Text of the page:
Tackling climate change impacts amid the pandemic

In the later phase of the pandemic, climate change impacts such as flooding and drought multiplied the effects of the pandemic. About 79% of Nigerian farmers were estimated to have been affected by the ravaging effects of drought and flooding in 2020. The continuous rainfall and poor drainage systems within the communities left areas submerged in water.

Recognising these challenges, Salmah and Baliqees with their team conducted cleanups in vulnerable communities and engaged communities in repairing the drainage to allow the free flow of floodwater. Baliqees has advocated with people working with the state government and other stakeholders to ensure that plastics are removed from the drainage system. She sensitised community members on hygiene and eco-friendly practices.

“Heavy rainfall and winds resulted in the loss of lives and damage of properties, affecting their livelihoods. Some other challenges faced in my community were around the Police Brutality (#EndSARS protest) in October 2020 that resulted in the killing of innocent youth. “This is still something I am recovering from”, Salmah mentioned.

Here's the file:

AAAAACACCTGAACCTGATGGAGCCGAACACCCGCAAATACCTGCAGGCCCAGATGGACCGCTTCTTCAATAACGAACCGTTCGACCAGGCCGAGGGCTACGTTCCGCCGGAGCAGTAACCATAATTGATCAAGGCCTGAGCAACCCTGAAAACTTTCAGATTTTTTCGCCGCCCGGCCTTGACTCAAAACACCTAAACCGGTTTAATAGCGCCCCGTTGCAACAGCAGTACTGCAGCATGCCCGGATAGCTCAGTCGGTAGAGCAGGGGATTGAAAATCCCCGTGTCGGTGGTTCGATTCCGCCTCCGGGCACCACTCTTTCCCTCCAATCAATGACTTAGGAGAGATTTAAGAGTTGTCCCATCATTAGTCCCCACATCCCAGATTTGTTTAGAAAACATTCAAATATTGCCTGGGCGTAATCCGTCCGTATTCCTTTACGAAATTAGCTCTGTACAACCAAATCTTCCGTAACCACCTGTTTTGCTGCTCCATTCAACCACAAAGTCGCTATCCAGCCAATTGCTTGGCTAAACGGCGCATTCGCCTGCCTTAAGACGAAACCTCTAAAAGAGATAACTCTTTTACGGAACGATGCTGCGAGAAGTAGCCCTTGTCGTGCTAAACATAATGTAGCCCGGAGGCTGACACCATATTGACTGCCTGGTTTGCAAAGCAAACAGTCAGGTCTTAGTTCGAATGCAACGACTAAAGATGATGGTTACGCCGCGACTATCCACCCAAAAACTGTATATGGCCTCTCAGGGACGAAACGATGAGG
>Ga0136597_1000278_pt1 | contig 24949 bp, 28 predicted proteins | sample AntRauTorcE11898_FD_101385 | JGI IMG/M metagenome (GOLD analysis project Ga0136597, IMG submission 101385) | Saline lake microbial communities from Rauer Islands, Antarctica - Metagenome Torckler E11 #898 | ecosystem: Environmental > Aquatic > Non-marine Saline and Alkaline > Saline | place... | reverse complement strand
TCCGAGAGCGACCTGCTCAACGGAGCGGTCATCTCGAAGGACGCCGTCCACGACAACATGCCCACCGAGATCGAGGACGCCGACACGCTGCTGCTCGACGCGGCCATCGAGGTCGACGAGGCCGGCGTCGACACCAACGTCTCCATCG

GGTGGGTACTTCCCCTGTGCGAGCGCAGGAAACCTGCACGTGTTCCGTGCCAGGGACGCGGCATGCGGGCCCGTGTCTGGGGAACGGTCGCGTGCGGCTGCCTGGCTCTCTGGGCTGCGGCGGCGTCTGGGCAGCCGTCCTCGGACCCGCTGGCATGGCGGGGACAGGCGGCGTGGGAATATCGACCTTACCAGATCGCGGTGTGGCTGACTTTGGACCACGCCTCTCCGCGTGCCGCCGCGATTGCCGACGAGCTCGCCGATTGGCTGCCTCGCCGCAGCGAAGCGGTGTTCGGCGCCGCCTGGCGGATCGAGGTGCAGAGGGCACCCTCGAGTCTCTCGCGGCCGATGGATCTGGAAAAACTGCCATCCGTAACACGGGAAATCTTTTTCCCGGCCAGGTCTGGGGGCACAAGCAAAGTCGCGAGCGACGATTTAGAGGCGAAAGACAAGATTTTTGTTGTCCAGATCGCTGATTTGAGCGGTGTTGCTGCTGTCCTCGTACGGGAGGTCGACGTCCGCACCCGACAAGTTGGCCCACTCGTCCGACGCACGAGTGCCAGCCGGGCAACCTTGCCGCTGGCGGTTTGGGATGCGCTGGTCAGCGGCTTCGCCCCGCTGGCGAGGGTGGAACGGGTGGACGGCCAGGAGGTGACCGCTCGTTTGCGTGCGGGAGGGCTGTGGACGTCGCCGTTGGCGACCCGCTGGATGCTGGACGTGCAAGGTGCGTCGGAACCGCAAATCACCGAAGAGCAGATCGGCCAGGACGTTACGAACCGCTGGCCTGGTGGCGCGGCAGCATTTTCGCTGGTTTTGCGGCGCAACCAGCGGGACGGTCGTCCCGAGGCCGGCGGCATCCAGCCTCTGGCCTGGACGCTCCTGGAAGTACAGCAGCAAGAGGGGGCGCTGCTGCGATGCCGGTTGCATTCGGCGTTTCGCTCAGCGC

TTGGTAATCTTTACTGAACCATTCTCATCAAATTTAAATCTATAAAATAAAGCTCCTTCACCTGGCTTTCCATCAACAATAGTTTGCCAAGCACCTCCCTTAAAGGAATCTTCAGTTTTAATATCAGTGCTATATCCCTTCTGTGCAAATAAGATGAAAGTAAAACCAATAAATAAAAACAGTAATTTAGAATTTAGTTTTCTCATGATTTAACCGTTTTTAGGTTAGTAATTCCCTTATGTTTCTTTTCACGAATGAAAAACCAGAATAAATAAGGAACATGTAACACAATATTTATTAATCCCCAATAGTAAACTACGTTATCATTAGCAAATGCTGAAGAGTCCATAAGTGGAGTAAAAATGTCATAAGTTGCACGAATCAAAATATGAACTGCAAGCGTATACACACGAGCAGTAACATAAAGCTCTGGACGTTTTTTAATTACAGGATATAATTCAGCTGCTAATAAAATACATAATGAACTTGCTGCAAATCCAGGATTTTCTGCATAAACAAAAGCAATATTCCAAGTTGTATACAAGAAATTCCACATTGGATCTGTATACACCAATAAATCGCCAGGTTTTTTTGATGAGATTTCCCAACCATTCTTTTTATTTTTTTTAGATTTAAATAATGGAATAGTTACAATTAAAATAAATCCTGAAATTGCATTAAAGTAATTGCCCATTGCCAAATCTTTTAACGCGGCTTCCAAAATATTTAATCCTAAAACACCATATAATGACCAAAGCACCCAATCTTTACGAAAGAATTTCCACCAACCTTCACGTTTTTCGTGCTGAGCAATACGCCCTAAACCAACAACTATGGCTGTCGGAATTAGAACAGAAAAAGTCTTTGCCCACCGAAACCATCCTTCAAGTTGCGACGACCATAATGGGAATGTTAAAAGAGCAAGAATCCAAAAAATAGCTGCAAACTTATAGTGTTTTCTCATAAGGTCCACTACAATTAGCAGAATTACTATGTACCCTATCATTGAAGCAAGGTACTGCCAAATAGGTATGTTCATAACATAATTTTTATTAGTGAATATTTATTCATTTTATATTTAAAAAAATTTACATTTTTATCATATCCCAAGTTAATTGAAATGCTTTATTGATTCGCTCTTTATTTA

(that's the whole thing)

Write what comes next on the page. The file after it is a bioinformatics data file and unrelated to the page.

“One of the most potential solutions is localising the global environmental goals by communicating in our local languages and mobilising funds and resources to help implement the SDGs in local communities. Another way is properly communicating the needs and perspectives of local communities to the government by listening to them actively. We can work with the government to fill these gaps and ensure the needs of the people are adequately met”, Baliqees emphasised.

Addressing the shadow pandemic

A parallel shadow pandemic also emerged when domestic violence against women skyrocketed due to the lockdown. To address this, they have advocated for the domestication/localisation of the Violence against Persons Prohibition (VAPP) Bill passed by the Federal Government in 2015.

Baliqees and Salmah have campaigned for resilient recovery and mobilised youth in the fight for greener, stronger and healthy communities. Baliqees stated, “Government needs to strengthen our health facilities to better address future pandemics and develop better sexual and reproductive healthcare services. Also, access to clean drinking water and hygiene materials/kits should be created for more people.

Ways forward